Sunday, 15 February 2015
My wife is a bit older than me, and her claim to fame is that she used to live with various stars of the indie world from the 80s. She has flexi discs of bands where she used to know the bass player or something, and because I am younger, they are from before my time - I have never heard of any of them.
There is a possibility you may be thinking the same thing here - either you have stumbled onto this page and are thinking, “who?”, or perhaps you are genuinely here because you like Echobelly. But it’s been nearly 20 years - yes, really - since they were regular chart botherers and Top Of The Pops guests, and so for the current crop of indie kids, this is probably totally over your heads. But it’s not just me who is showing interest in this band at the moment. Their first two albums were both reissued in expanded form last year, suggesting that there is a fan base still around who are interested in such things.
Like Sleeper, Echobelly emerged as part of the “scene that wasn’t a scene”, where the music papers lumped all of the female fronted bands emerging in the UK in the early nineties into one big pot. But Echobelly were slightly different. In singer Sonya Aurora Madan, they had one of the few popstars who had an ethnic background, as she had been born in Delhi before moving to the UK as a child. Even without trying, it gave Echobelly something of a USP that other guitar bands simply didn’t have. Madan would reference her “immigrant” status on several occasions in her lyrics, as well as being photographed for a magazine article in a customized T-shirt which read “England - My Home Too”. She formed the band with a Swedish guitarist she had met in 1990 called Glenn Johansson, and between them, they would remain the nucleus of the band for their entire career.
The first line up of the group was a five piece which included ex-Curve guitarist, Debbie Smith. In 1993, they signed a one-single deal with indie label Pandemonium, and released an EP called “Bellyache”. The title track was later re-recorded for the band’s debut album (indeed, re-recorded songs of everything else on the EP later surfaced across various releases) and the interest surrounding the EP led to the band signing a deal with Rhythm King, an indie label of sorts but one who were bankrolled by Epic Records. The band‘s music was due to come out on the Fauve label, an imprint which seemed to have been set up exclusively to release the band‘s material.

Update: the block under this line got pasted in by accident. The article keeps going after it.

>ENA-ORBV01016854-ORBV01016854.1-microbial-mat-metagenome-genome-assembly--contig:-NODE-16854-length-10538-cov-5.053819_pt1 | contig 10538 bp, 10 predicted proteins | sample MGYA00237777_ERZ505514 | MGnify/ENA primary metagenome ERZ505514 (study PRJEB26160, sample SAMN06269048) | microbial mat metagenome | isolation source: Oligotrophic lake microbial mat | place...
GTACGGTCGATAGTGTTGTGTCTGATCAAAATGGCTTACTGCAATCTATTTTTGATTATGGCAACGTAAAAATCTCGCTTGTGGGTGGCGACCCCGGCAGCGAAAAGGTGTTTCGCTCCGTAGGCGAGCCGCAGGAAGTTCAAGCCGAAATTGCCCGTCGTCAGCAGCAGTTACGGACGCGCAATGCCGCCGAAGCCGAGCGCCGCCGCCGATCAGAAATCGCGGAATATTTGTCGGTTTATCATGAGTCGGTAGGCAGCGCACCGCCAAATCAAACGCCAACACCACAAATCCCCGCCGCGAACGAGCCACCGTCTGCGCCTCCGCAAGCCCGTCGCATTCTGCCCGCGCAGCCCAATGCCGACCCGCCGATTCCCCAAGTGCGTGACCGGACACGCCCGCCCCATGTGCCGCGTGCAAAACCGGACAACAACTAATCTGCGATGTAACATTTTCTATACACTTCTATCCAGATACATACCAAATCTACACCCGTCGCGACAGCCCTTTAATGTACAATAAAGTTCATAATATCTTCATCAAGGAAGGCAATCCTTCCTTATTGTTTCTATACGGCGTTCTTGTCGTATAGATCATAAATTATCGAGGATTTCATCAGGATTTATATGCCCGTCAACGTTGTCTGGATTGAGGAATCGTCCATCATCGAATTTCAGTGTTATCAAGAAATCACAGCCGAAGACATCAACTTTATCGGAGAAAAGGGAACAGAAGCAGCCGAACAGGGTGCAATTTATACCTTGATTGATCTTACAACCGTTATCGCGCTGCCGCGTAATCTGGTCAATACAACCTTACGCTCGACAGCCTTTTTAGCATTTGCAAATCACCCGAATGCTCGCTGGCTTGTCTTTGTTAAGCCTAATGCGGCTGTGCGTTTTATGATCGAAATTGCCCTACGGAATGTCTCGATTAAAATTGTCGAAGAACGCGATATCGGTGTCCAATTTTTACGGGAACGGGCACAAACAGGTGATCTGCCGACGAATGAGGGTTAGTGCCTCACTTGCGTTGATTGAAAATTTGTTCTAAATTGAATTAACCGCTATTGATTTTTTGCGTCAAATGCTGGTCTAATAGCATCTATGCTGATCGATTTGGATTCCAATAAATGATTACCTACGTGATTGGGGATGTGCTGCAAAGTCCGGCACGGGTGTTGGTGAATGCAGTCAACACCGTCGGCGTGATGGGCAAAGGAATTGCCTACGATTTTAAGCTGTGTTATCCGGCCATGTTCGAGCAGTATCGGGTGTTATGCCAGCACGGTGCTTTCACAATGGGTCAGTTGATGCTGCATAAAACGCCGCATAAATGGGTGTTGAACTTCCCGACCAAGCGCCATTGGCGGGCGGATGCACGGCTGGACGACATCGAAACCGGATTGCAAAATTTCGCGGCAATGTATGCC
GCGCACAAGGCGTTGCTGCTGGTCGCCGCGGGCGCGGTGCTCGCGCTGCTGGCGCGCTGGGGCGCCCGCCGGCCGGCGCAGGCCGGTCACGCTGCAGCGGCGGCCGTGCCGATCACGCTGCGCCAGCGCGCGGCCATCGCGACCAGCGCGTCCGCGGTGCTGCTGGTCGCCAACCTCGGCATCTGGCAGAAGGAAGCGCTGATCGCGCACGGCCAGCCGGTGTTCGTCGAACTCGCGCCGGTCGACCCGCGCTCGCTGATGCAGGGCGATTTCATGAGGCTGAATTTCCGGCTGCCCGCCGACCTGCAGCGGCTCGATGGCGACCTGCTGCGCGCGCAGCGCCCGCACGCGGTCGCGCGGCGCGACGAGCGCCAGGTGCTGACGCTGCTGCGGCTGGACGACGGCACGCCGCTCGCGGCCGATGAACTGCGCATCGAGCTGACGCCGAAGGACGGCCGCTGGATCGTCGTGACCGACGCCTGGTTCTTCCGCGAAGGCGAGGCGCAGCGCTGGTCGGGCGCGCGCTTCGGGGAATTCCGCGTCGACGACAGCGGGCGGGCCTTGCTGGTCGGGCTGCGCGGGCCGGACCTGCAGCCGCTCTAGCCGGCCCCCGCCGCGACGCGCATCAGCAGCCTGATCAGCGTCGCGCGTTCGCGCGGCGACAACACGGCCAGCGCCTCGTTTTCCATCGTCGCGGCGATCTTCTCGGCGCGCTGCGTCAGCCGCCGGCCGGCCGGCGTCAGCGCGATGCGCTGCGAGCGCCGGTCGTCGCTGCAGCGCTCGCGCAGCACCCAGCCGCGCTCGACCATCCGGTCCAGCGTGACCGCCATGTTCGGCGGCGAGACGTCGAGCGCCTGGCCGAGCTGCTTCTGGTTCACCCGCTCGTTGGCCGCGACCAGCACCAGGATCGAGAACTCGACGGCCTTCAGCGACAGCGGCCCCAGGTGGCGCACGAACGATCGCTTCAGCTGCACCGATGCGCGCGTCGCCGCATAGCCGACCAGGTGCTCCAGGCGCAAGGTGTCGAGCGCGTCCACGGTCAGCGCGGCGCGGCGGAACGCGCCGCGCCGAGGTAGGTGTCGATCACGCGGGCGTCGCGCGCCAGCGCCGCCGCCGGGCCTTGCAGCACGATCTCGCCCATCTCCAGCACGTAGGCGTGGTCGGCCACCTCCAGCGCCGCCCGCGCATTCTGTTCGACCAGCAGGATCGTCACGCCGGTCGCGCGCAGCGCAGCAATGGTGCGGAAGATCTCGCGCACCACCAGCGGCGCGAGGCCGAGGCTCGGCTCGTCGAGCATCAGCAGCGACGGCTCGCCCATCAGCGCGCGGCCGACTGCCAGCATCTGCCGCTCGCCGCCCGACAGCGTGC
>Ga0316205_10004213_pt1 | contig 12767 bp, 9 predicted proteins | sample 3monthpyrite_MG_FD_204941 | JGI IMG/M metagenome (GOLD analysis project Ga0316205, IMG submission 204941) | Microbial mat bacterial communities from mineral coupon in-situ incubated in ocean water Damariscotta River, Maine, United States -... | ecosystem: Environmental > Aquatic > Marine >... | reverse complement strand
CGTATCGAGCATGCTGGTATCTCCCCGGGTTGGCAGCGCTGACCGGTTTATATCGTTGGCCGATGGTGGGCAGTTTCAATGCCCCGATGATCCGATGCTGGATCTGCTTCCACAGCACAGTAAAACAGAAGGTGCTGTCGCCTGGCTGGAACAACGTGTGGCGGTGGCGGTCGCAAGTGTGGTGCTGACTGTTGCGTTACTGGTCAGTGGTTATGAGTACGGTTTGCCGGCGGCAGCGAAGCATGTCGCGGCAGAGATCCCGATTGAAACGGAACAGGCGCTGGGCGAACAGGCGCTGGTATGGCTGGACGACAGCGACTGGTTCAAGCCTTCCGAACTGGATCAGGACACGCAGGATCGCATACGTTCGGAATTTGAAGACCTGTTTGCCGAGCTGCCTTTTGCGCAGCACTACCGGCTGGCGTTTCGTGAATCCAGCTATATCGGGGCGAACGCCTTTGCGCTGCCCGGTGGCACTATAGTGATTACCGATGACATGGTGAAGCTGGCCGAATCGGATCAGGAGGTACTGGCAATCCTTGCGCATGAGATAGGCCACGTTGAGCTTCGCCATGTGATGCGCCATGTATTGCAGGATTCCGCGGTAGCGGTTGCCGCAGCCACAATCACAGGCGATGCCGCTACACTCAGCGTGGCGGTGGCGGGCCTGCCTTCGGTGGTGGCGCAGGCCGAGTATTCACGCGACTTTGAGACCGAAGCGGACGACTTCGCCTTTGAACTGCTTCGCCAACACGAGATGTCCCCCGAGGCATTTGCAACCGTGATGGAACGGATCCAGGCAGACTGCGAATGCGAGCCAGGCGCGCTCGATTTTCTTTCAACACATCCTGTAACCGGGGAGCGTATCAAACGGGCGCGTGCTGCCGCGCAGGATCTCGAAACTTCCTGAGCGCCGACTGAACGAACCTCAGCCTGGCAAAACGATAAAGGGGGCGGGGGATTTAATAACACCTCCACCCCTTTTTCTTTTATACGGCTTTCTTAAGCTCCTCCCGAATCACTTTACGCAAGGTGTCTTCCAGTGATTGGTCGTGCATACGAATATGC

The first single release on Rhythm King/Fauve was the “Insomniac” single, accompanied by a promo video in which Madan wore another customized t-shirt as an anti racist statement (a white shirt with a big union jack on the front, with the scribbled “my country too” legend across the middle). Musically, it slotted in with the better ranks of the upcoming Britpop crowd, nice bouncy guitar pop, but in Madan, they had a singer with a smooth-as-honey voice, which automatically gave them an advantage that, say, Marion didn’t have. Many critics noted that the vibe of the single recalled The Smiths and Morrissey - both he and the band were mutual admirers of each other.